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CASE REPORT Table of Contents  
Ahead of print publication
Psychosis in a patient with tuberous sclerosis: A rare entity


1 Senior Resident, Department of Psychiatry, Post Graduate Institute of Medical Education and Research, Chandigarh, India
2 Junior Resident, Department of Psychiatry, Post Graduate Institute of Medical Education and Research, Chandigarh, India
3 Assistant Professor, Department of Psychiatry, Post Graduate Institute of Medical Education and Research, Chandigarh, India

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Date of Submission20-Mar-2022
Date of Acceptance04-May-2022
Date of Web Publication14-Jul-2022
 

  Abstract 


Tuberous sclerosis complex (TSC) is a rare multisystemic genetic disorder which affects 1 in 6000–10,000 people worldwide. It usually affects the central nervous system and presents with multitude of symptoms such as seizures, skin abnormalities, intellectual disability, kidney disease, and behavioral problems. Psychosis has been rarely reported in patients with TSC. The Indian data on patients with TSC are sparse. We report a patient with TSC who presented with psychotic symptoms and discussed the management. Psychosis in patients with TSC is a rare association, and therefore, it should be assessed periodically while evaluating general health issues of patients with TSC.

Keywords: Association, psychosis, rare finding, tuberous sclerosis


How to cite this URL:
Chakravarty R, Chauhan D, Sahoo S. Psychosis in a patient with tuberous sclerosis: A rare entity. Arch Ment Health [Epub ahead of print] [cited 2022 Aug 11]. Available from: https://www.amhonline.org/preprintarticle.asp?id=351031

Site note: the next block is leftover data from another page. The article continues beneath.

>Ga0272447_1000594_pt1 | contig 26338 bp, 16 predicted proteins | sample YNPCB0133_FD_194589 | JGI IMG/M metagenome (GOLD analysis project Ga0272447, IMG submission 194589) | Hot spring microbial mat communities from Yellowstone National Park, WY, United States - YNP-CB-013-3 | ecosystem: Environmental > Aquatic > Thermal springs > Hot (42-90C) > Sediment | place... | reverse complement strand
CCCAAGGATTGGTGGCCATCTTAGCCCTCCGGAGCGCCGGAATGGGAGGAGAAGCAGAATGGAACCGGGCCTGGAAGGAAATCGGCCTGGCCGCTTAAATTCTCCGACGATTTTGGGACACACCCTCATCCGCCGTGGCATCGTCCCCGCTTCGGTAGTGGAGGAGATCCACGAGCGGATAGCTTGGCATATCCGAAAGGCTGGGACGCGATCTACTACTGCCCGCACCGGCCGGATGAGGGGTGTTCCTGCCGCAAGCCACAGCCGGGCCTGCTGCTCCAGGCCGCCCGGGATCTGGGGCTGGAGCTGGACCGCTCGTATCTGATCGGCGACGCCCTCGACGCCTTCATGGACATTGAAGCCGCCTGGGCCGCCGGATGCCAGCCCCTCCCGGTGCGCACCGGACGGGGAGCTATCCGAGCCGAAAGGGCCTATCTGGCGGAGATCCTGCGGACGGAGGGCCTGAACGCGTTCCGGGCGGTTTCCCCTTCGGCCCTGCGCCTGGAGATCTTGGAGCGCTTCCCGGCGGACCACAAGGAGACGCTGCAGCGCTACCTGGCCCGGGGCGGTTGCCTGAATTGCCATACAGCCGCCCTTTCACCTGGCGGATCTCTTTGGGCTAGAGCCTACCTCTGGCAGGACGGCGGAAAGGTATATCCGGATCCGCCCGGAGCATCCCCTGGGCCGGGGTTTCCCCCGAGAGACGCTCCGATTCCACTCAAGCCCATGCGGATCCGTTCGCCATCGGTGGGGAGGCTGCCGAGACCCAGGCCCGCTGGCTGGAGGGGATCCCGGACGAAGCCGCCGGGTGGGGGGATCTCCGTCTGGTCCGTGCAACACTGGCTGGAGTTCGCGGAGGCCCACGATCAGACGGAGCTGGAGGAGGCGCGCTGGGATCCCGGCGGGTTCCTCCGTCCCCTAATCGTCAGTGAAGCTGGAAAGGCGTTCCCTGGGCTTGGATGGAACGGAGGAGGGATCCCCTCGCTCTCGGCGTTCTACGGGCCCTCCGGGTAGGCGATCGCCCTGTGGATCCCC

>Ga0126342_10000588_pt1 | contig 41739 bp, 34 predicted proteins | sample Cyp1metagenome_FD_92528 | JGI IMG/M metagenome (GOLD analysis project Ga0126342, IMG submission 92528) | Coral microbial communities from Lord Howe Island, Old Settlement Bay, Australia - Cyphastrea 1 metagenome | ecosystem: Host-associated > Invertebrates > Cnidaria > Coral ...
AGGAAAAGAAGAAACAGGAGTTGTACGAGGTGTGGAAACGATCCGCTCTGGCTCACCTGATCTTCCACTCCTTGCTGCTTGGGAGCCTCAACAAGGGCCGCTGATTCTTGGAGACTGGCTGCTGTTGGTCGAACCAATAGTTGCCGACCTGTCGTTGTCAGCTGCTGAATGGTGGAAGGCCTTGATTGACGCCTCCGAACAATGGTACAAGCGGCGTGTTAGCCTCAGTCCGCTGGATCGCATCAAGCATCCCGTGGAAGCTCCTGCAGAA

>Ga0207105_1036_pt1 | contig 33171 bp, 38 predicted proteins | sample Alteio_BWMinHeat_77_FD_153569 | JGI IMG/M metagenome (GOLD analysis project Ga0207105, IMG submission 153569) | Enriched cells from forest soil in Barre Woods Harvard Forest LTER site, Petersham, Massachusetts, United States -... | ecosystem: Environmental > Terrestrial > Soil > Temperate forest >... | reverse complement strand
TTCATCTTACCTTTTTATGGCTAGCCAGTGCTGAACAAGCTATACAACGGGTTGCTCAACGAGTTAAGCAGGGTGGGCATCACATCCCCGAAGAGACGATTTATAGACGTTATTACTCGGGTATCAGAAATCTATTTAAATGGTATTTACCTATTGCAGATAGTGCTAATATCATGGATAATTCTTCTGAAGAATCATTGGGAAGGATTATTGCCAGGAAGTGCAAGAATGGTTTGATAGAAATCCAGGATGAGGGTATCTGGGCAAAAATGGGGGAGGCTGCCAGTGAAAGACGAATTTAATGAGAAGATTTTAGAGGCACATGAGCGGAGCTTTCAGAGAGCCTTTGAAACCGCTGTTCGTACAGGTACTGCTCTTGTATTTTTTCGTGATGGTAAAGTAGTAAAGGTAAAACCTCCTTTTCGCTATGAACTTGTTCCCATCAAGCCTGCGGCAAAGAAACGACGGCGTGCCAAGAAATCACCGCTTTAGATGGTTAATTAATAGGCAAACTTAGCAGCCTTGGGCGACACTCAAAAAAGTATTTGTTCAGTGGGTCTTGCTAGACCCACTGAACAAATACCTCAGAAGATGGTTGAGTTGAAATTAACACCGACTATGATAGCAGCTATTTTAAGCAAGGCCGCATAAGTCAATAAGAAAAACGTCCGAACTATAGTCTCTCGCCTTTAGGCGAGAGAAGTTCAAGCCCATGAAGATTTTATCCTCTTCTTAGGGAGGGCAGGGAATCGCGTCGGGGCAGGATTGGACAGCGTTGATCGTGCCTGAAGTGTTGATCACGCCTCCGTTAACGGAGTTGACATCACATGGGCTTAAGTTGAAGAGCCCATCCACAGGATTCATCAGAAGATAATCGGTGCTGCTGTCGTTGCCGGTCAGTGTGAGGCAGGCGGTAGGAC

Introduction Top


Tuberous sclerosis complex (TSC) is an autosomal-dominant disorder which occurs due to mutations in TSC1 and TSC2 genes. In 85% of TSC, 31% have TSC1 mutation (hamartin gene) and 69% have TSC2 mutation (tuberin gene).[1],[2] More than 90% of diagnosed patients with tuberous sclerosis commonly present with various neuropsychiatric symptoms which are grouped as TSC-associated neuropsychiatric disorder, which incorporates autism spectrum disorder symptoms, intellectual and learning disabilities, psychiatric and behavioral problems. It is commonly characterized by the triad of adenoma sebaceum, epilepsy, and developmental delay.[3],[4] Incidence is approximated to be between 1:5000 and 1:10,000 live births.[3] Tuberous sclerosis is a rare condition, and its association with psychosis is even less frequently observed in general population. Various lesions in the developing brain, such as brain tubers, subependymal calcification, giant cell tumors, and retinal phakomas, might be the cause of various behavioral and psychotic symptoms.[5]